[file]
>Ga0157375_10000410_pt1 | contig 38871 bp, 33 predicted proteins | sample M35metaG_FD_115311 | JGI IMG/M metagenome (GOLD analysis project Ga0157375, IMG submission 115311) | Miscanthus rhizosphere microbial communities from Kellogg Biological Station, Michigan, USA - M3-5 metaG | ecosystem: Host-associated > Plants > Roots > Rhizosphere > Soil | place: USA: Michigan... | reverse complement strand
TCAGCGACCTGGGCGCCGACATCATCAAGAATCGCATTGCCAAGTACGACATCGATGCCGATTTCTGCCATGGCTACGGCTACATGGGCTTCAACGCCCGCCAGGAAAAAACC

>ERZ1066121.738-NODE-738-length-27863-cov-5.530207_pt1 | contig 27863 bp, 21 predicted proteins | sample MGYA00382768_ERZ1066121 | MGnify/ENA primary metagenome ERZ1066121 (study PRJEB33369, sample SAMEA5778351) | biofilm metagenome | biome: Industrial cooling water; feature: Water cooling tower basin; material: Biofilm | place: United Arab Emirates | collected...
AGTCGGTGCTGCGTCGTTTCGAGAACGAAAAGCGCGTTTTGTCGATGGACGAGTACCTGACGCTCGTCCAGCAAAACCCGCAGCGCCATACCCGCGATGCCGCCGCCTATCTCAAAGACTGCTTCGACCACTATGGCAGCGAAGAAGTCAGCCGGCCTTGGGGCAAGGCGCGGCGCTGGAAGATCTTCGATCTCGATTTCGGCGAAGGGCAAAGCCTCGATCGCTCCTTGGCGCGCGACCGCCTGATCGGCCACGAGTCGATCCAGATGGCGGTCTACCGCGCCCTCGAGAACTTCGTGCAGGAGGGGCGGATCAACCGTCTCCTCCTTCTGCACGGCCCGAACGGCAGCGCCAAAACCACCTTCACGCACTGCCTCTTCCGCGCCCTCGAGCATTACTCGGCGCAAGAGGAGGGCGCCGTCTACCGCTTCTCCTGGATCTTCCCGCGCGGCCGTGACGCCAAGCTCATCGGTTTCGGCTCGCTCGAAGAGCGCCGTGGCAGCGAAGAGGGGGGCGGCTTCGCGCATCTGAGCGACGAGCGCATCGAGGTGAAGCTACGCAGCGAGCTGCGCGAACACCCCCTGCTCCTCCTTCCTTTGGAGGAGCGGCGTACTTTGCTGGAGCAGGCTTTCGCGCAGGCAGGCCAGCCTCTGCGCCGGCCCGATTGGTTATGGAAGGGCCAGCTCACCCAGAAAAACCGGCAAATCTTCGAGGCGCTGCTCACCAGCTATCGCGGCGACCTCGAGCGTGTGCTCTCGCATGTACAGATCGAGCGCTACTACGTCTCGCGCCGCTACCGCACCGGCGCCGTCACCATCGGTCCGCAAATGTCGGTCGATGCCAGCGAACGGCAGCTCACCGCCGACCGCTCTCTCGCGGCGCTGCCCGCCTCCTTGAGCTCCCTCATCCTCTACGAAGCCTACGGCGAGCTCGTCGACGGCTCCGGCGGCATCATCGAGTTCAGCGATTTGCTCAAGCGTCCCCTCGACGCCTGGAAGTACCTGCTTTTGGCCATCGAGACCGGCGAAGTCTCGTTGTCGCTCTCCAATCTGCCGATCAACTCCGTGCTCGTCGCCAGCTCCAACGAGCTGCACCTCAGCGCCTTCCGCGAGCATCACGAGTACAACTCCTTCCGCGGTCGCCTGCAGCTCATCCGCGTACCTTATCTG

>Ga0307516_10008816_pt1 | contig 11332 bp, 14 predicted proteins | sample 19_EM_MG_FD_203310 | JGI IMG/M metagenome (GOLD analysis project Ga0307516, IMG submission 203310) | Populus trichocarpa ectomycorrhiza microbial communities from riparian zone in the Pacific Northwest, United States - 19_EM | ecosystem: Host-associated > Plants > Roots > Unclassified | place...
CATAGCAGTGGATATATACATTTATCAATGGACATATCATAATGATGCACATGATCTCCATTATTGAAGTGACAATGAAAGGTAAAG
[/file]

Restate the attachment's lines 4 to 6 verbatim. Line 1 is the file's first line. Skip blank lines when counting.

AGTCGGTGCTGCGTCGTTTCGAGAACGAAAAGCGCGTTTTGTCGATGGACGAGTACCTGACGCTCGTCCAGCAAAACCCGCAGCGCCATACCCGCGATGCCGCCGCCTATCTCAAAGACTGCTTCGACCACTATGGCAGCGAAGAAGTCAGCCGGCCTTGGGGCAAGGCGCGGCGCTGGAAGATCTTCGATCTCGATTTCGGCGAAGGGCAAAGCCTCGATCGCTCCTTGGCGCGCGACCGCCTGATCGGCCACGAGTCGATCCAGATGGCGGTCTACCGCGCCCTCGAGAACTTCGTGCAGGAGGGGCGGATCAACCGTCTCCTCCTTCTGCACGGCCCGAACGGCAGCGCCAAAACCACCTTCACGCACTGCCTCTTCCGCGCCCTCGAGCATTACTCGGCGCAAGAGGAGGGCGCCGTCTACCGCTTCTCCTGGATCTTCCCGCGCGGCCGTGACGCCAAGCTCATCGGTTTCGGCTCGCTCGAAGAGCGCCGTGGCAGCGAAGAGGGGGGCGGCTTCGCGCATCTGAGCGACGAGCGCATCGAGGTGAAGCTACGCAGCGAGCTGCGCGAACACCCCCTGCTCCTCCTTCCTTTGGAGGAGCGGCGTACTTTGCTGGAGCAGGCTTTCGCGCAGGCAGGCCAGCCTCTGCGCCGGCCCGATTGGTTATGGAAGGGCCAGCTCACCCAGAAAAACCGGCAAATCTTCGAGGCGCTGCTCACCAGCTATCGCGGCGACCTCGAGCGTGTGCTCTCGCATGTACAGATCGAGCGCTACTACGTCTCGCGCCGCTACCGCACCGGCGCCGTCACCATCGGTCCGCAAATGTCGGTCGATGCCAGCGAACGGCAGCTCACCGCCGACCGCTCTCTCGCGGCGCTGCCCGCCTCCTTGAGCTCCCTCATCCTCTACGAAGCCTACGGCGAGCTCGTCGACGGCTCCGGCGGCATCATCGAGTTCAGCGATTTGCTCAAGCGTCCCCTCGACGCCTGGAAGTACCTGCTTTTGGCCATCGAGACCGGCGAAGTCTCGTTGTCGCTCTCCAATCTGCCGATCAACTCCGTGCTCGTCGCCAGCTCCAACGAGCTGCACCTCAGCGCCTTCCGCGAGCATCACGAGTACAACTCCTTCCGCGGTCGCCTGCAGCTCATCCGCGTACCTTATCTG

>Ga0307516_10008816_pt1 | contig 11332 bp, 14 predicted proteins | sample 19_EM_MG_FD_203310 | JGI IMG/M metagenome (GOLD analysis project Ga0307516, IMG submission 203310) | Populus trichocarpa ectomycorrhiza microbial communities from riparian zone in the Pacific Northwest, United States - 19_EM | ecosystem: Host-associated > Plants > Roots > Unclassified | place...
CATAGCAGTGGATATATACATTTATCAATGGACATATCATAATGATGCACATGATCTCCATTATTGAAGTGACAATGAAAGGTAAAG